The so-called Euro Step first appeared in the US about 5-7 years ago in the NBA. From there it quickly spread to the collegiate ranks and has now slowly filtered down to the high school level.
The big debate about the Euro step is whether or not it is an illegal move and is actually traveling. Many folks are passionate on both sides of this issue. I believe the truth of the matter lies, as it does with other suspect traveling moves, in the knowledge of which foot is the pivot foot when the dribble ends.
In the video clip below there appear to be three options to me. If the dribble driver ended the dribble with his left foot on the floor then a traveling violation occurs because the left foot was raised and reset before the ball was released on the shot.
If the dribble driver ended the dribble with both feet off the floor, then the first foot to touch the floor was the right foot which becomes the pivot foot and then the play becomes legal with a step with the
non-pivot foot, the left, and then the shot before the right foot again touches the floor.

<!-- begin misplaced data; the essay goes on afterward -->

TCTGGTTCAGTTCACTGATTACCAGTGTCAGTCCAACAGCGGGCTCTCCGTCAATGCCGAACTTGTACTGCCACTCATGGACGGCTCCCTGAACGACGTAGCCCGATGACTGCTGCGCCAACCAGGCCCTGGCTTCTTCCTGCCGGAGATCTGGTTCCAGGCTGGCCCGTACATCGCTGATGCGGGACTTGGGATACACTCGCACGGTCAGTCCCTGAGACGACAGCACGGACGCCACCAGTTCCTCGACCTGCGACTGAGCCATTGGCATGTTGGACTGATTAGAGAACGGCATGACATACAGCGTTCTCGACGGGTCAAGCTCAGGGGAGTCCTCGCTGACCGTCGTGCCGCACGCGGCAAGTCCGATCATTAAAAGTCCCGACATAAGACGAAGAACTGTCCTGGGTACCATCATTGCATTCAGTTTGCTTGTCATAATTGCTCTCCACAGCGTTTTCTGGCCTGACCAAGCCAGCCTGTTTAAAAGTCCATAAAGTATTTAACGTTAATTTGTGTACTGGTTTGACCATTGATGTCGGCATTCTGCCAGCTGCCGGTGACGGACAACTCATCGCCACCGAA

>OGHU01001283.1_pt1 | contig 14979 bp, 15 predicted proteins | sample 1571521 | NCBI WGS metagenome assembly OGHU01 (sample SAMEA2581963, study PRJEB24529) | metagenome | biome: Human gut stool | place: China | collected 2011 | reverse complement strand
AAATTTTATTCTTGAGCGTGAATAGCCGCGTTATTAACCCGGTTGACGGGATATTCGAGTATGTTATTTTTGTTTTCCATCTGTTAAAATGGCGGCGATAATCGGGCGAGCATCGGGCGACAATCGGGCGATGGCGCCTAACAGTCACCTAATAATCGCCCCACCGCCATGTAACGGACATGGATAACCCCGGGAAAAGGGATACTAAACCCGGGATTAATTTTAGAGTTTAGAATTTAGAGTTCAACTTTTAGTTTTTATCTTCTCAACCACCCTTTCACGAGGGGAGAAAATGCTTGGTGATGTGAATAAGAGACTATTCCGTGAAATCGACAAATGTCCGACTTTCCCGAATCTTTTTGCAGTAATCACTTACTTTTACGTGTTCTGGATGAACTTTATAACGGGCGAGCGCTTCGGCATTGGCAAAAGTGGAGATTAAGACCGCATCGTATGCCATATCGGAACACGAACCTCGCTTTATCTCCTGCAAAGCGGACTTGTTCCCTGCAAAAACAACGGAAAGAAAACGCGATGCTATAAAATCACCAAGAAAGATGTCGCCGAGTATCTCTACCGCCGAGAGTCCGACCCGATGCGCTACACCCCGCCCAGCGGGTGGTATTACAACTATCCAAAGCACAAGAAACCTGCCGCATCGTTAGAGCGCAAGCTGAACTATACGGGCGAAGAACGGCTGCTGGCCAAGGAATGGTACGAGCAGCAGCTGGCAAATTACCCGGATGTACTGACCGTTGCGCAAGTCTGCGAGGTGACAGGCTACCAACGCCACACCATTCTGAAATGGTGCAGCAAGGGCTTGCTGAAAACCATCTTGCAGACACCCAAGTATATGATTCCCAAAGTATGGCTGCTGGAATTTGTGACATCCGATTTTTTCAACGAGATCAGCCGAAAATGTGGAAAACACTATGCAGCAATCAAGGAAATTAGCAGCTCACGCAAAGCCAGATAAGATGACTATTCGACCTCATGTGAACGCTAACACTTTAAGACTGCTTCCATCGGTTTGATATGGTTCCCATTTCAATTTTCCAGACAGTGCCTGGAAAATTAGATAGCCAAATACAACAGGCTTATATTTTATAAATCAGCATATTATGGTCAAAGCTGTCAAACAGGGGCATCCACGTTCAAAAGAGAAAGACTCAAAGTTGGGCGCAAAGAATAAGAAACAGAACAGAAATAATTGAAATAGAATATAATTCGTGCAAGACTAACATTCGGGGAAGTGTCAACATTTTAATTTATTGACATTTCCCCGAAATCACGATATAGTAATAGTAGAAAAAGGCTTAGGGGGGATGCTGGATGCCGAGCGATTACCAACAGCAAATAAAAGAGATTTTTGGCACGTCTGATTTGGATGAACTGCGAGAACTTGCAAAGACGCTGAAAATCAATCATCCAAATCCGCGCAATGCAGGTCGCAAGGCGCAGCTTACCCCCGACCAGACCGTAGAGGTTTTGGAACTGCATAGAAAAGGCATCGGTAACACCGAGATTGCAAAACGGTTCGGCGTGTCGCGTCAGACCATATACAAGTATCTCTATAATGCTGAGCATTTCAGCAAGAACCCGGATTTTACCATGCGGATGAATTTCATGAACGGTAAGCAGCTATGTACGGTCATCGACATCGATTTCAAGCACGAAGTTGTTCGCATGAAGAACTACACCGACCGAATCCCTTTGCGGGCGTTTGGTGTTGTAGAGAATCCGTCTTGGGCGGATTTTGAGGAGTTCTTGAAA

If the dribble driver ended the dribble with the right foot on the floor, again the move is legal and is simply a lay-up shot.
The difficulty in officiating this play is that it is almost impossible to the naked eye to correctly determine when the dribble ended and which foot ( if any) was on the floor serving as the pivot foot. In fact, it is, for me, a challenge to determine this even in slow-motion. Probably you are much sharper than I am, however.
So, the best approach to this play may be to stay off of it all together unless it is done awkwardly and slowly and is obviously traveling.
Study the video clip below. Download it if you can and study it in slow motion. If you cannot download it write me and I will send you the file.